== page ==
SEOUL -- Were it not for South Korea's latest wave of COVID-19, Choi would have caught up with his old high school classmates in Seoul recently for an annual dinner. Instead, the senior accountant and his buddies are lying low as a new generation of high school seniors sits for the national college entrance exam on Thursday.
"I'm sorry I can't see my friends," Choi said after the government tightened social distancing rules in the capital area last week, including a curfew on restaurants. "We're counting on it next time."
For now, Choi and most of the country seem to be holding their breath as roughly 490,000 students gather at 1,380 testing sites nationwide. For many of them, the College Scholastic Ability Test -- known as Suneung in Korean -- will be the biggest moment of their young lives.
The exam determines where students will be able to attend college. And the name of their school, in turn, will determine their job prospects and social status in this education-obsessed country.
The pressure is intense at the best of times, let alone during a pandemic.
South Korea is in the grips of a third rush of infections. The country reported 511 new cases on Wednesday, up from 451 the previous day, bringing the total to 35,163. To control the outbreak, the government raised its social distancing rules to Level 2 in greater Seoul last week, banning trips to the gym or sauna as well as year-end banquets at hotels.
The government strongly urged people to cancel dinners and private meetings with 10 or more participants -- a warning Choi heeded -- at least until the end of the year. "We need to stop for a while," Kwon Jun-wook, head of the National Institute of Health, said in a media briefing on Tuesday, suggesting there should be "no more meetings in 2020."
But while parties and business meetings might be on hold, officials have gone to extraordinary lengths to ensure the Suneung show goes on. The test, conducted on a single day, is considered so crucial that even actual COVID-19 patients are taking it.
Thirty-seven coronavirus patients were expected to sit for the exam at 25 hospitals and four treatment centers across the country.
There are also 430 quarantined students who cannot afford to miss it, either. The Education Ministry has set up 583 separate classrooms to accommodate such individuals, who will be whisked to their test locations by ambulance.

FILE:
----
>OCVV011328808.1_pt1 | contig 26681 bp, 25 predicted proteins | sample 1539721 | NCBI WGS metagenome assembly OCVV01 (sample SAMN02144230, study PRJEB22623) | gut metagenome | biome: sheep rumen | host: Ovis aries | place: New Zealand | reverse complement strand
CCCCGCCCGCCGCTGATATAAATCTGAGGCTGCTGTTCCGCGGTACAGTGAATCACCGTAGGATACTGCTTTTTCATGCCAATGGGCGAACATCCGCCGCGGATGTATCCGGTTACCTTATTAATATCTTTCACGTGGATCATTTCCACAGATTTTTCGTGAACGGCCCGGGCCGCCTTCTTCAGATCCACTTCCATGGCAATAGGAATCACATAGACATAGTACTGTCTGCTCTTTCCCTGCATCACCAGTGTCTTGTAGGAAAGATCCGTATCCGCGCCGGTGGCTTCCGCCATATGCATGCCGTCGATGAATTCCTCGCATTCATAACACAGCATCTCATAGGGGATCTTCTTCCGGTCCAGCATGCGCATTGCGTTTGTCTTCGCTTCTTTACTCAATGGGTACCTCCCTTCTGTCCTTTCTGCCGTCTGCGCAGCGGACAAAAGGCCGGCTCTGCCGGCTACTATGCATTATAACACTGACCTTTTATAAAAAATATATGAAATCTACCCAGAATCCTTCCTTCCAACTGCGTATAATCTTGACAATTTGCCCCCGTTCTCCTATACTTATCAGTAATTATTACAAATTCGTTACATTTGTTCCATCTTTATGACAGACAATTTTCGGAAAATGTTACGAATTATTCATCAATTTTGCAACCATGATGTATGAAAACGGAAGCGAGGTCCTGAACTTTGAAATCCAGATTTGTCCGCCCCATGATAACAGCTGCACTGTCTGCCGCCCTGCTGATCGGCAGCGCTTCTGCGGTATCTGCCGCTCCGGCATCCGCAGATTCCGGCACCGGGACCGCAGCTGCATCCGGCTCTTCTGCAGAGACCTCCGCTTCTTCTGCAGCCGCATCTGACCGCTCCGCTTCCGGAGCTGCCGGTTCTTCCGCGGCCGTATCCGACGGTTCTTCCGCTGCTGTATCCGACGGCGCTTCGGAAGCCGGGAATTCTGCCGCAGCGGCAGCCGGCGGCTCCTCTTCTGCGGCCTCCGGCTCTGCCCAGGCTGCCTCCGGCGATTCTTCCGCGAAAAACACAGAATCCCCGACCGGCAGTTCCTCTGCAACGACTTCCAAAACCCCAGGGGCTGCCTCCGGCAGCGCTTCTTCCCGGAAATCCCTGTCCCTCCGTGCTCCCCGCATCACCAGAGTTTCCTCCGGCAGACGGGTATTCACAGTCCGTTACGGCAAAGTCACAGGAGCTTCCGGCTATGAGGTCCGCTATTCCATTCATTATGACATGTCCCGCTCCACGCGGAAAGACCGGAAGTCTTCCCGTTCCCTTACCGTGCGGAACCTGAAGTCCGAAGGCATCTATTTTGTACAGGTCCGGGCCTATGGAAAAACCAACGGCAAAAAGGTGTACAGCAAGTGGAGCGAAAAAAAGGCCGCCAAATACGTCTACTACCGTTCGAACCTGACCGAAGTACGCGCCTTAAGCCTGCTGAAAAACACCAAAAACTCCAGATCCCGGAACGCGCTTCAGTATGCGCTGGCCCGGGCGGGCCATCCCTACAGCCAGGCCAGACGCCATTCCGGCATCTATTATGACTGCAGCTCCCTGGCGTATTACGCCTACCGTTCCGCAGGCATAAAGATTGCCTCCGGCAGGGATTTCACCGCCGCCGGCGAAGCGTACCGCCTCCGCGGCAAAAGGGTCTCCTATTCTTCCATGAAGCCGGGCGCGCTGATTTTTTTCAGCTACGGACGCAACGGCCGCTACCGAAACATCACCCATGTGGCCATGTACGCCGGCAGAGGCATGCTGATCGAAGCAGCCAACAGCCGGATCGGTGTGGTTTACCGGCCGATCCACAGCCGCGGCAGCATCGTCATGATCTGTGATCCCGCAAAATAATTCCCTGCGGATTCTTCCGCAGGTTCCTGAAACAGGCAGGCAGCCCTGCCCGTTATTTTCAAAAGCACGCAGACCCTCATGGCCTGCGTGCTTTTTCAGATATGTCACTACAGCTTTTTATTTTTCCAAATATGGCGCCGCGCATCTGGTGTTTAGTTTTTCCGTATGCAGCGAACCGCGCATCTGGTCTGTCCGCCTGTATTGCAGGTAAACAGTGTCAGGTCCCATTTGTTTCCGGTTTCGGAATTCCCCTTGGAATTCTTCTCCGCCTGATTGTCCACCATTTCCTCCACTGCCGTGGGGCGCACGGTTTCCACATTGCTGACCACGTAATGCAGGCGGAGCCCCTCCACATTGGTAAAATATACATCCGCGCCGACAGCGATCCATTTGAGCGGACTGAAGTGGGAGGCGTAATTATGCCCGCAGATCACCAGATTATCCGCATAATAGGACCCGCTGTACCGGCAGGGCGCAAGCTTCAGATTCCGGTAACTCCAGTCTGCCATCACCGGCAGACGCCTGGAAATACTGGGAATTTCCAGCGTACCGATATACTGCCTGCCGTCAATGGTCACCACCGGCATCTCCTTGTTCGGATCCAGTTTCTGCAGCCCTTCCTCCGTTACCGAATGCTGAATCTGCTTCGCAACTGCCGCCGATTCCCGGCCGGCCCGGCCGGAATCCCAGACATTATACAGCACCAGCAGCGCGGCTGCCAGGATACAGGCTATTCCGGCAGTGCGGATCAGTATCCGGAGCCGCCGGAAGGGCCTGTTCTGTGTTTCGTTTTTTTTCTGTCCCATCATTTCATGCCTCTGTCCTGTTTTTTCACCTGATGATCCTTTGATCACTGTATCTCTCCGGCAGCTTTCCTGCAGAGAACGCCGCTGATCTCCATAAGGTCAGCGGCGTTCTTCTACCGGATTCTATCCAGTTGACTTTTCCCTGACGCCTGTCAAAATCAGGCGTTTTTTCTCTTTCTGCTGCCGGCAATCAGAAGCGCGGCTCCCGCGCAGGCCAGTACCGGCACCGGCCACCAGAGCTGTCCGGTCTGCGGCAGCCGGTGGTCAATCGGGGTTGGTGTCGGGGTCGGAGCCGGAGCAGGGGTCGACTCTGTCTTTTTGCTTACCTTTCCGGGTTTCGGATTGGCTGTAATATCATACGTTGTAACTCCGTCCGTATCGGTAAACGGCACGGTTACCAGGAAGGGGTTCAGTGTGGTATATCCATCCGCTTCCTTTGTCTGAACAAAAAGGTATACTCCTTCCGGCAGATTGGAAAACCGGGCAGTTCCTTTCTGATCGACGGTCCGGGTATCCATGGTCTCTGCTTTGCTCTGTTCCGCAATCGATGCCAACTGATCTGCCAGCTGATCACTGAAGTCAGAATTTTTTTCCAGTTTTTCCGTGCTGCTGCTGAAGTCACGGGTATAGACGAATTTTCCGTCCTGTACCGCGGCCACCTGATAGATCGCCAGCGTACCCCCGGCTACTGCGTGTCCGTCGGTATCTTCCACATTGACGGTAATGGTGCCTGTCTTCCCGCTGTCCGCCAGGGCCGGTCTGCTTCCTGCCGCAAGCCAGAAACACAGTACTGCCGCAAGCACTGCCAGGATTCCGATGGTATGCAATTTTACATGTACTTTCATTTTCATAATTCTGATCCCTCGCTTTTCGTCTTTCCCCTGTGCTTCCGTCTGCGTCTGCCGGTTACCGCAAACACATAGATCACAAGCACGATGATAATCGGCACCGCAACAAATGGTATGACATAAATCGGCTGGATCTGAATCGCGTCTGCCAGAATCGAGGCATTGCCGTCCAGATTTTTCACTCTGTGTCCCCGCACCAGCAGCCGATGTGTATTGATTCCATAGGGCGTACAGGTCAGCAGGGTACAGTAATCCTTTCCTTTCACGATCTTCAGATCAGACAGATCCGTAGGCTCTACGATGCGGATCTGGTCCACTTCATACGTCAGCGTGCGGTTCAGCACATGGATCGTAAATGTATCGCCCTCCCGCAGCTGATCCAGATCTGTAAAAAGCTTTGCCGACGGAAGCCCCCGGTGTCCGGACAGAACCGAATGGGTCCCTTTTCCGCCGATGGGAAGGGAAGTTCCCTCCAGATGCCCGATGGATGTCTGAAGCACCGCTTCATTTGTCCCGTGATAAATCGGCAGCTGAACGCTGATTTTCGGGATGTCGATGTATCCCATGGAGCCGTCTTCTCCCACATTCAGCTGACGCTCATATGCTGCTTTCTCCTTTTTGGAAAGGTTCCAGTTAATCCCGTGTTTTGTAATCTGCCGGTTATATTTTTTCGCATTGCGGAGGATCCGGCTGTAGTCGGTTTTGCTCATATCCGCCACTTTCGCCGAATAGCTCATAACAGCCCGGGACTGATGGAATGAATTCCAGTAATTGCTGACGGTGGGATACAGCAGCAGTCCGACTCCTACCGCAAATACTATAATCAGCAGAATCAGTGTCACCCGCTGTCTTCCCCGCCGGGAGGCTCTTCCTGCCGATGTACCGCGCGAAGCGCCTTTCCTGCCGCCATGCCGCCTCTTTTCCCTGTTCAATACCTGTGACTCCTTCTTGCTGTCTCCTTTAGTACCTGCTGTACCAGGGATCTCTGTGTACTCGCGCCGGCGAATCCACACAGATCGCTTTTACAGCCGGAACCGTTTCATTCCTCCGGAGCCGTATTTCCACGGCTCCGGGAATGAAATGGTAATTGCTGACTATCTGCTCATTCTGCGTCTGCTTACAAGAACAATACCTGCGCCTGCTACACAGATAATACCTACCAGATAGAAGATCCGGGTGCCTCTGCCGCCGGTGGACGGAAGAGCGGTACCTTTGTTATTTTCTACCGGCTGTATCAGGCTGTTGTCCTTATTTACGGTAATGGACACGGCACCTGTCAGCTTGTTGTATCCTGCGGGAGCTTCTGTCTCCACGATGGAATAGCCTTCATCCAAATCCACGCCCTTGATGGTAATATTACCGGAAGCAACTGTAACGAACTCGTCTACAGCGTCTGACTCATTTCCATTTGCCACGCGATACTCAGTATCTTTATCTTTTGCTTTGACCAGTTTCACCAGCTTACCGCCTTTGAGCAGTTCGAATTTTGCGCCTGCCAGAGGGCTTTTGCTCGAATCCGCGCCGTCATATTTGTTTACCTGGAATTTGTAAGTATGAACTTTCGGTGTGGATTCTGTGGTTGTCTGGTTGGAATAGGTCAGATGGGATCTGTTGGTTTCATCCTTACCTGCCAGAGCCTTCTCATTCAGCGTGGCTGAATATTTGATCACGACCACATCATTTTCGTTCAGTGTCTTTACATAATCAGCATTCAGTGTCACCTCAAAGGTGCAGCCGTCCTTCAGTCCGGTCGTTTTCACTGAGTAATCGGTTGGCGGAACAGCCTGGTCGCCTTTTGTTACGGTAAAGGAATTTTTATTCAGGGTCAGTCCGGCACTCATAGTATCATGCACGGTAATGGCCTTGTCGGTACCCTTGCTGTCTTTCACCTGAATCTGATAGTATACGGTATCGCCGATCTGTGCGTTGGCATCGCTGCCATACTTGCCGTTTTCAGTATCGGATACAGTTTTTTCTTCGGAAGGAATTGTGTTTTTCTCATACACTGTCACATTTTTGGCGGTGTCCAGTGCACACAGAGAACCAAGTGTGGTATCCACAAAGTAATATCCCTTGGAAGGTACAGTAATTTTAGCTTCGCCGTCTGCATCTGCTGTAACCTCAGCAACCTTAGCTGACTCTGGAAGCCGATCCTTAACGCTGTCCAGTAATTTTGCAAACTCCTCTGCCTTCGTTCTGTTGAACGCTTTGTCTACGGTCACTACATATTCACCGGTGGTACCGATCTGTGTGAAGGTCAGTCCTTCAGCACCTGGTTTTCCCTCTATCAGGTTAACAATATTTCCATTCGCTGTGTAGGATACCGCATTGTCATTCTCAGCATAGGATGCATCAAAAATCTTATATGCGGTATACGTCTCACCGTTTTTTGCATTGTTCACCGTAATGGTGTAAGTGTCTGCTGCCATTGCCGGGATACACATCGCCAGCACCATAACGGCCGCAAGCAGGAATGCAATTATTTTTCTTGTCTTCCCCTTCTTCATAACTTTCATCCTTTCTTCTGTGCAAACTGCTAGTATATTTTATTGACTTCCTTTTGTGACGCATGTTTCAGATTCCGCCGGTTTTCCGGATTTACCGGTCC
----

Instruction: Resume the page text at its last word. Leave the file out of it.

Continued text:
All students are required to wear masks and be separated by plastic barriers. Reports say additional special protocols will be followed for individuals suspected of having COVID-19, such as collecting their tests in plastic bags.
In a normal year, junior students would gather at the gates of the test sites to cheer on the seniors with hot beverages and cookies. This tradition has been banned.
Test takers were asked to bring their own water, and they are required to eat lunch alone at their desks. If anyone feels unwell, they should report it to their test supervisor, who will direct them to a different classroom. Students must observe social distancing rules when using the restroom, and after they hand in their tests, they are advised to go home separately.
The end of Thursday's roughly eight-hour exam will be only the beginning of a major challenge for South Korea's virus fighters.
The government says the entire month of December is a critical period for stopping the spread, since colleges and universities will be hosting their own interviews and written tests. Many of the institutions are in the Seoul area, and officials worry they could spawn new COVID-19 clusters.
"Students from all over the country are expected to come to colleges in greater Seoul in the first and second weeks of December," Vice Education Minister Park Baek-beom told reporters on Wednesday. "We cannot rule out that they become new epicenters, spreading the virus nationwide."
There had been some debate about suspending the exam, but the government decided to forge ahead. President Moon Jae-in has suggested that if the test is held safely, South Korea will once again be held up as an international model for controlling COVID-19, as it was earlier this year.
"The whole world is paying attention" to the Suneung, Moon tweeted on Monday. "Most advanced countries canceled or suspended their national tests. If we can make it safe, our excellence in public health will shine more."
In response to Moon's tweet, one apparent test taker complained that it "does not make sense" to hold it now. "Please delay the Suneung for two or three weeks," the user wrote.
The coming weeks will test the wisdom of the move. The stakes are high not only for thousands of students but also for the government.